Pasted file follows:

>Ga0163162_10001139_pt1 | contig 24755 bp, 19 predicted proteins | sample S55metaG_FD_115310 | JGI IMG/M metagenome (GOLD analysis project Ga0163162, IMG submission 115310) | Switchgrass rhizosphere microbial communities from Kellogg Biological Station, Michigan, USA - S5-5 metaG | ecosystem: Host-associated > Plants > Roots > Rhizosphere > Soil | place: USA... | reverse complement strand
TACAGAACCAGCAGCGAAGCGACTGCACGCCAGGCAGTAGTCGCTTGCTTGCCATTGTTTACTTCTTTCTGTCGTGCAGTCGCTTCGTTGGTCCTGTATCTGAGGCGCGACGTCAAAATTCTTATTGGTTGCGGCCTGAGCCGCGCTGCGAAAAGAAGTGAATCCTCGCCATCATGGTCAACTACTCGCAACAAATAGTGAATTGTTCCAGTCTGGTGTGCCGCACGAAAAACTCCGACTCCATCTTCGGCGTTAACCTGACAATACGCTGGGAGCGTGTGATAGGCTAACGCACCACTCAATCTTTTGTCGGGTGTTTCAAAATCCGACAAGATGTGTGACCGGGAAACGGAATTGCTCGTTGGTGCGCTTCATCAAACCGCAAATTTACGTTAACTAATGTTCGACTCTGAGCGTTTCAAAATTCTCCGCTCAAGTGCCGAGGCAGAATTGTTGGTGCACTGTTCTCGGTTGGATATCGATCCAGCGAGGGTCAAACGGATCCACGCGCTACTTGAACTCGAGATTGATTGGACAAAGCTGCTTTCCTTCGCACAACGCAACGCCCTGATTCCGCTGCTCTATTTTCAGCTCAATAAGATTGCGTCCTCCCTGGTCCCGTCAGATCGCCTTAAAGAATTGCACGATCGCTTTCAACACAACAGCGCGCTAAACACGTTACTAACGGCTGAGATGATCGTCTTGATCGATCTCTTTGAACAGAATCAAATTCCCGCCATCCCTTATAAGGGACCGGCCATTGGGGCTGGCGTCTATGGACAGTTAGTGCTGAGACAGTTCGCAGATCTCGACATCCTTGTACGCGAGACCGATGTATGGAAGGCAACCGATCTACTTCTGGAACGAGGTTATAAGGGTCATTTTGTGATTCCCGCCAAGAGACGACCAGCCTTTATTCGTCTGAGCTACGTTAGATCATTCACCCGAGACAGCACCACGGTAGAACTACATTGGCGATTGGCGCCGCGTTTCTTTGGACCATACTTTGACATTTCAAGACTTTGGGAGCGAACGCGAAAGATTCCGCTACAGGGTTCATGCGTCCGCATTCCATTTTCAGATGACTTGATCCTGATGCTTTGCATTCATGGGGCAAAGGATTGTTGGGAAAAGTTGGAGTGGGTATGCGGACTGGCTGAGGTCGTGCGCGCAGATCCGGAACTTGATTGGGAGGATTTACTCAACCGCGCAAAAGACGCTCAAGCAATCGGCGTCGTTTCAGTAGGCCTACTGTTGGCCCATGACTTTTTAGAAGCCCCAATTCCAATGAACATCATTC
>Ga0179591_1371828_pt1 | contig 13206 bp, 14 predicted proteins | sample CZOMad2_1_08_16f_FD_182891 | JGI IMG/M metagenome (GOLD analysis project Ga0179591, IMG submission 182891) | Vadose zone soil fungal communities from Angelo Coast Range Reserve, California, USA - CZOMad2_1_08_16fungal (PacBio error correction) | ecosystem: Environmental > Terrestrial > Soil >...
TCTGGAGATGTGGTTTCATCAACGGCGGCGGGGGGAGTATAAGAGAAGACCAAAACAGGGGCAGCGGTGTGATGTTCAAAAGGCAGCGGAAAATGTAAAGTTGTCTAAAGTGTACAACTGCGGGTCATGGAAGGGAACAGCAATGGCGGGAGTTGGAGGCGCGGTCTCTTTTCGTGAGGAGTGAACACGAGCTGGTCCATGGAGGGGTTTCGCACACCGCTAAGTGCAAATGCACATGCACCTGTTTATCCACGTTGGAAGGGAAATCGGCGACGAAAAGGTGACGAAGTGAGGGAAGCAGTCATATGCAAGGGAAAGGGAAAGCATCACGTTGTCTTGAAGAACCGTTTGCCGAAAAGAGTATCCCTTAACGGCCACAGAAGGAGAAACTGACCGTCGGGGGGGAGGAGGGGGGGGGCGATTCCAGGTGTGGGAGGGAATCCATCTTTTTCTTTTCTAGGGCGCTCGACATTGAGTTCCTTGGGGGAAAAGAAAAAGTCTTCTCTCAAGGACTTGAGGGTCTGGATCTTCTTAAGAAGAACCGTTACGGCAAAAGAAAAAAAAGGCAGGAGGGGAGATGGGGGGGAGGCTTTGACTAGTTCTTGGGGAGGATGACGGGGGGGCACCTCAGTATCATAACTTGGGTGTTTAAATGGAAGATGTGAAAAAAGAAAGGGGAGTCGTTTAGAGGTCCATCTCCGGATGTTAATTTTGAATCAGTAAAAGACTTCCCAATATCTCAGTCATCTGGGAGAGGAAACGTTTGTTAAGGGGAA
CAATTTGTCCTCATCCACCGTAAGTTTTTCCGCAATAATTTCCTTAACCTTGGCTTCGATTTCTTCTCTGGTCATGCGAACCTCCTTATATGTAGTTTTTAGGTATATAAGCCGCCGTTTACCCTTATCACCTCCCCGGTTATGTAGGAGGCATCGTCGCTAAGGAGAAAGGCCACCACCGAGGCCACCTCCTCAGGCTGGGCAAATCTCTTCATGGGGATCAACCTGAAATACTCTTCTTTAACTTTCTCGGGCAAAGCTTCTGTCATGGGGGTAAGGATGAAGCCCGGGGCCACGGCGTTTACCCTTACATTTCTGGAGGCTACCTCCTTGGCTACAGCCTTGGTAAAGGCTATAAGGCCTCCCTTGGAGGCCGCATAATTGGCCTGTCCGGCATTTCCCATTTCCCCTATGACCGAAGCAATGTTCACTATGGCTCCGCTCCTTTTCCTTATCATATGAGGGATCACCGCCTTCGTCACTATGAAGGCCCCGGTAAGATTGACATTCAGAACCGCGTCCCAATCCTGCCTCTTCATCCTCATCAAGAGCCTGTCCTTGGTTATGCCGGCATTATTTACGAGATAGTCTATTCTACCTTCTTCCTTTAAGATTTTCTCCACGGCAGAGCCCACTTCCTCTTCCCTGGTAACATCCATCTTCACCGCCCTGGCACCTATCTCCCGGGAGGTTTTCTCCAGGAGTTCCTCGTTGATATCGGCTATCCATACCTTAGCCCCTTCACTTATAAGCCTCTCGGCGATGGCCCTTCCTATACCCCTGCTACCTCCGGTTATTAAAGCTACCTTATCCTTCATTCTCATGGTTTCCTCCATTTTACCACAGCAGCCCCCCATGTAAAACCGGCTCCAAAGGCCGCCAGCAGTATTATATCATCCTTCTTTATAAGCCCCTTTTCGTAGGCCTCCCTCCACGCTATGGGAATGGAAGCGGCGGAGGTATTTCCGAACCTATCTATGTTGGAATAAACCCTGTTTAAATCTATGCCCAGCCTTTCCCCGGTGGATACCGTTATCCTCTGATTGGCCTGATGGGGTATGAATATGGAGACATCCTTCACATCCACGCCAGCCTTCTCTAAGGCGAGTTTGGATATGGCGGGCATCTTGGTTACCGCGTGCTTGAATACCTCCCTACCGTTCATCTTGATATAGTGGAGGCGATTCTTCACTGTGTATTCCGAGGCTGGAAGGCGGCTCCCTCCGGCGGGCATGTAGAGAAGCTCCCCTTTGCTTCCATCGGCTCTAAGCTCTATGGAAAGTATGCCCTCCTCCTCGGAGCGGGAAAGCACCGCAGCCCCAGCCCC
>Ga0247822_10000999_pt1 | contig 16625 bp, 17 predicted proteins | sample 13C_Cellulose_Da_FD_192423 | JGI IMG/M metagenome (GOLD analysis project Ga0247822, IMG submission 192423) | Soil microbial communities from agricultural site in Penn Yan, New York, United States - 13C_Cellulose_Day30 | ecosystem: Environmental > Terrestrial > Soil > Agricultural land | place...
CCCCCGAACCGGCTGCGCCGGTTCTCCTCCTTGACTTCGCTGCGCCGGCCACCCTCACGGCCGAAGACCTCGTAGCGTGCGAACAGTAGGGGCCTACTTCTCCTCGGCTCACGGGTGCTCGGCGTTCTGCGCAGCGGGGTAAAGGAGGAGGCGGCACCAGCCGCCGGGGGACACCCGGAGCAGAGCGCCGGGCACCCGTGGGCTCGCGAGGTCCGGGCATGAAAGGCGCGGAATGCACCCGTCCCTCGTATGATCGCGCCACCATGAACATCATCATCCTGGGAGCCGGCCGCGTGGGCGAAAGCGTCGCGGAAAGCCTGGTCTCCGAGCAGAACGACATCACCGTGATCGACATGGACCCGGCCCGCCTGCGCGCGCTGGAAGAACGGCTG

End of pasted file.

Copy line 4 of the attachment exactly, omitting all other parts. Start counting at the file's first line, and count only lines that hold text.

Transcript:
TCTGGAGATGTGGTTTCATCAACGGCGGCGGGGGGAGTATAAGAGAAGACCAAAACAGGGGCAGCGGTGTGATGTTCAAAAGGCAGCGGAAAATGTAAAGTTGTCTAAAGTGTACAACTGCGGGTCATGGAAGGGAACAGCAATGGCGGGAGTTGGAGGCGCGGTCTCTTTTCGTGAGGAGTGAACACGAGCTGGTCCATGGAGGGGTTTCGCACACCGCTAAGTGCAAATGCACATGCACCTGTTTATCCACGTTGGAAGGGAAATCGGCGACGAAAAGGTGACGAAGTGAGGGAAGCAGTCATATGCAAGGGAAAGGGAAAGCATCACGTTGTCTTGAAGAACCGTTTGCCGAAAAGAGTATCCCTTAACGGCCACAGAAGGAGAAACTGACCGTCGGGGGGGAGGAGGGGGGGGGCGATTCCAGGTGTGGGAGGGAATCCATCTTTTTCTTTTCTAGGGCGCTCGACATTGAGTTCCTTGGGGGAAAAGAAAAAGTCTTCTCTCAAGGACTTGAGGGTCTGGATCTTCTTAAGAAGAACCGTTACGGCAAAAGAAAAAAAAGGCAGGAGGGGAGATGGGGGGGAGGCTTTGACTAGTTCTTGGGGAGGATGACGGGGGGGCACCTCAGTATCATAACTTGGGTGTTTAAATGGAAGATGTGAAAAAAGAAAGGGGAGTCGTTTAGAGGTCCATCTCCGGATGTTAATTTTGAATCAGTAAAAGACTTCCCAATATCTCAGTCATCTGGGAGAGGAAACGTTTGTTAAGGGGAA